The average asking lease rate in the Westchester County office market shrugged off the fourth consecutive quarterly increase in availability rate, which rose to 22.3 percent, 40 basis points higher than the year-ago level. Leasing activity totaled 227,162 square feet, roughly half of the trailing five-year quarterly average as newly available space slightly outweighed demand.
“Underlying potential in the Westchester market helped the average asking lease rate to remain stable, rising 1.3 percent from last quarter to $26.81 per square foot,” noted Cullen. “This likely reflects the variety of occupiers in the market, although economic uncertainty coupled with the market’s aging inventory are weighing it down.”
· The Northern submarket continues to register the highest availability rate in the County at 37.0 percent, but the former headquarters of IBM and Pepsi account for 60.8 percent of that total. Excluding those two spaces would drop the submarket’s rate to only 13.7 percent, equal to the level typical smaller occupiers face. That did not help the average lease rate, however, which fell 5.6 percent since last year to $24.94 per square foot.
· The Southern submarket continued to claim to the lowest availability rate in Westchester County, despite a 10 basis point uptick in the availability rate from last quarter, to 10.8 percent. Major residential and mixed-use development projects in cities like New Rochelle and Yonkers will ultimately make the submarket more attractive to office occupiers. The activity helped to drive an increase in the average asking rate to $25.81 per square foot, from $25.45 in the first quarter. Future results, however, will likely be constrained by the limited supply of quality office space.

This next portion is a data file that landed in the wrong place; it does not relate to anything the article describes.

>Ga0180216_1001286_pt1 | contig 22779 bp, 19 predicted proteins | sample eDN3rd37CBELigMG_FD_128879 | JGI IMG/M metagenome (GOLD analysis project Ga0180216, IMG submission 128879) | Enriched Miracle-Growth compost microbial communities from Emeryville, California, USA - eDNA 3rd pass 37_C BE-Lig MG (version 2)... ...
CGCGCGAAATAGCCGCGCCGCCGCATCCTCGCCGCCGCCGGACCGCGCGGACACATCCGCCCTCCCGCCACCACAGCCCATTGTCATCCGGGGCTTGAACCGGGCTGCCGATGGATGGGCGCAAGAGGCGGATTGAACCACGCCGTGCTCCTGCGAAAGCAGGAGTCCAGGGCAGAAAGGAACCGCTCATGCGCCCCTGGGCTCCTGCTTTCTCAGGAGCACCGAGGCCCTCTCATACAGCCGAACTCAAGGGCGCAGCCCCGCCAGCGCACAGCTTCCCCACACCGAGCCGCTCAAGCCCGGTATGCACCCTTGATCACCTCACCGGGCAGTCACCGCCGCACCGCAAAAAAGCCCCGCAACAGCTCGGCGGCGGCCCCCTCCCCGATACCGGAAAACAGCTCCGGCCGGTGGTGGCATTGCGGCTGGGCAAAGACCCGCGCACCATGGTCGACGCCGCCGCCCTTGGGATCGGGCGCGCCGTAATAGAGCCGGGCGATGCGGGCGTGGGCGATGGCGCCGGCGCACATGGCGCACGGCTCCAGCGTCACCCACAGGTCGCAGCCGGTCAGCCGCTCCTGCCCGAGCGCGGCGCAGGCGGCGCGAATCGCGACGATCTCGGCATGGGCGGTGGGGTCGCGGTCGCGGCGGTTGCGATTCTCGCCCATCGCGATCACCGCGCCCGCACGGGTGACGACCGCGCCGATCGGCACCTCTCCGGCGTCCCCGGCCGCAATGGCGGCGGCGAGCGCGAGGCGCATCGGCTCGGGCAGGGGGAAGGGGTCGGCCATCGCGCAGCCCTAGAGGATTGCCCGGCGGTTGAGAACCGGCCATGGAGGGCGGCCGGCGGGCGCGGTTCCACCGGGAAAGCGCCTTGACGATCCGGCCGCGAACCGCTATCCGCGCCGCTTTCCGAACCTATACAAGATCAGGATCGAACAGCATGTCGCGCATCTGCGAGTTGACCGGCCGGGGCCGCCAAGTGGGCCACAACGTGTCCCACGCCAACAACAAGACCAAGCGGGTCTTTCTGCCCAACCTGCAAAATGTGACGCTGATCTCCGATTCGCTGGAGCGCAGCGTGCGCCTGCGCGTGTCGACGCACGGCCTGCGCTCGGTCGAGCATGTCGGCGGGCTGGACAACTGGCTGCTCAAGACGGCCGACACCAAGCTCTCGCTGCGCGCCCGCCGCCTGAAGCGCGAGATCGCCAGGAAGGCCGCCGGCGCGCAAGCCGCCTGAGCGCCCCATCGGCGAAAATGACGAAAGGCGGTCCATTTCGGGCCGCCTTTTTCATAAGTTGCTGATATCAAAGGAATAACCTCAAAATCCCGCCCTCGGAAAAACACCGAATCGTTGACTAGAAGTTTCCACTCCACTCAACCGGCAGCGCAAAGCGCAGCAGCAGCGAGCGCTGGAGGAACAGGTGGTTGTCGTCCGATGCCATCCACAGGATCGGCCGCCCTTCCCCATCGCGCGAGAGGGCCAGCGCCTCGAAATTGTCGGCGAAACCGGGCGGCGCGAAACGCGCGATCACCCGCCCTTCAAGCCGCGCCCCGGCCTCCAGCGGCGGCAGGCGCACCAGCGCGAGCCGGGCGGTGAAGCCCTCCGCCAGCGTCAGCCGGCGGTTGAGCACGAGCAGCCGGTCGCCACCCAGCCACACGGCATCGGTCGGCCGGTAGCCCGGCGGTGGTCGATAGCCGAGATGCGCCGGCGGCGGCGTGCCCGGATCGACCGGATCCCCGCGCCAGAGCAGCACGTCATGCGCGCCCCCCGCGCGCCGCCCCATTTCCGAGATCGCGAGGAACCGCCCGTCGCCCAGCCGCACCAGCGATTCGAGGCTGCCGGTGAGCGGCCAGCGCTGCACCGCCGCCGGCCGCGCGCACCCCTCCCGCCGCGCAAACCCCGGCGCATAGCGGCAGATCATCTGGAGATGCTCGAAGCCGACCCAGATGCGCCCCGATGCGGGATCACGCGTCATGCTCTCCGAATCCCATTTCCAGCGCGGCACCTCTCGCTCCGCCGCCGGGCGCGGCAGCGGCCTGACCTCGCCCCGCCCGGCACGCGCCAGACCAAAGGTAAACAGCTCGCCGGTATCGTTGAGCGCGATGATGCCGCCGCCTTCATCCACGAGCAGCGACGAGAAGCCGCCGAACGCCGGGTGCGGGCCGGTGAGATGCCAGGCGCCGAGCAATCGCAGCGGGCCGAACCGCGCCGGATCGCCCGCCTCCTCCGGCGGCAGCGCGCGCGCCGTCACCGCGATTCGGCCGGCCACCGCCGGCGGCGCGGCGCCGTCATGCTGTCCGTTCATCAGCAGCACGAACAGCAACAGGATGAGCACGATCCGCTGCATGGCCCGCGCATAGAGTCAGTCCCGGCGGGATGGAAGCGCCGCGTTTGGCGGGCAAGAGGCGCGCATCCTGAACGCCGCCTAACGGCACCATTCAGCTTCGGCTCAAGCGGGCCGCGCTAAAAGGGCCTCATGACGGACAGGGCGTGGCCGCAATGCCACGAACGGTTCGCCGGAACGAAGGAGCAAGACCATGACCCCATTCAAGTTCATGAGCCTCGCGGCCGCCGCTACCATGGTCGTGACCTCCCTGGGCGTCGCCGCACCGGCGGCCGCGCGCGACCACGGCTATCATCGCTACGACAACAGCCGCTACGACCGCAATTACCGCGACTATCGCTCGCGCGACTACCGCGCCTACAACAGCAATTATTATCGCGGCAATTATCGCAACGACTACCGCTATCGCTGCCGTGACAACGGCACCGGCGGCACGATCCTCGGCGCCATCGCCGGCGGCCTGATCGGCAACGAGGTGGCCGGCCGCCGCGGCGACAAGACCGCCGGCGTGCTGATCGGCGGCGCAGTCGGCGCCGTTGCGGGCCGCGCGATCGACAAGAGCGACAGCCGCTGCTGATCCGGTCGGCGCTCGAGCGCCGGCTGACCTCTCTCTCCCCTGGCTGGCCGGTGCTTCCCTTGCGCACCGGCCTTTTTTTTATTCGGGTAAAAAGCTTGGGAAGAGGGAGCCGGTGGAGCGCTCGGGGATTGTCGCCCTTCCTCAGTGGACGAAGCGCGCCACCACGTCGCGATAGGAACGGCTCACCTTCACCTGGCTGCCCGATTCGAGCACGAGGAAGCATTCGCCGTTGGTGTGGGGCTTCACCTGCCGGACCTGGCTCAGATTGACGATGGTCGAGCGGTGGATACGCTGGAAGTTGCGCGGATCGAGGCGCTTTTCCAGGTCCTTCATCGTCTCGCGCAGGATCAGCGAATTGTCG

· The East I-287 submarket improved as Standard Life Insurance’s new 21,793-square-foot lease at 333 Westchester Ave. in White Plains — the largest lease in the County — drove the availability rate down 60 basis points this quarter to 18.3 percent. As demand rose, the average asking lease rate climbed 2.1 percent year-over-year to $28.18 per square foot. The investment sales market was also healthy, with RPW purchasing 925 and 1025 Westchester Ave. in White Plains, and the pending disposition of SL Green’s Reckson Executive Park in Rye.
· The West I-287 submarket saw asking lease rates rise for the third consecutive quarter, gaining 3.5 percent from last year to $25.57 per square foot, even though the availability rate climbed 180 basis points in the quarter to settle at a record 25.3 percent. Despite the increase, asking lease rate continued to rise as more expensive space was brought to the market. While conditions have weakened, a handful of potential repurposing projects and reports that many occupiers are seeking space in this area seem to signal a stronger market in the near future.
· White Plains CBD activity was headlined this quarter by Societe Generale’s 17,728-square-foot renewal at 44 South Broadway. Although there were no blockbuster deals, numerous smaller occupiers helped set a floor on leasing activity, which was only 18.9 percent lower than the five-year quarterly average at 93,031 square feet. The availability rate was 16.8 percent, 20 basis points higher than last quarter but significantly below the high of 26.2 percent in Q4 2016. Consequently, the average asking lease rate continues to climb, hitting $34.92 per square foot, a three percent premium from a year ago.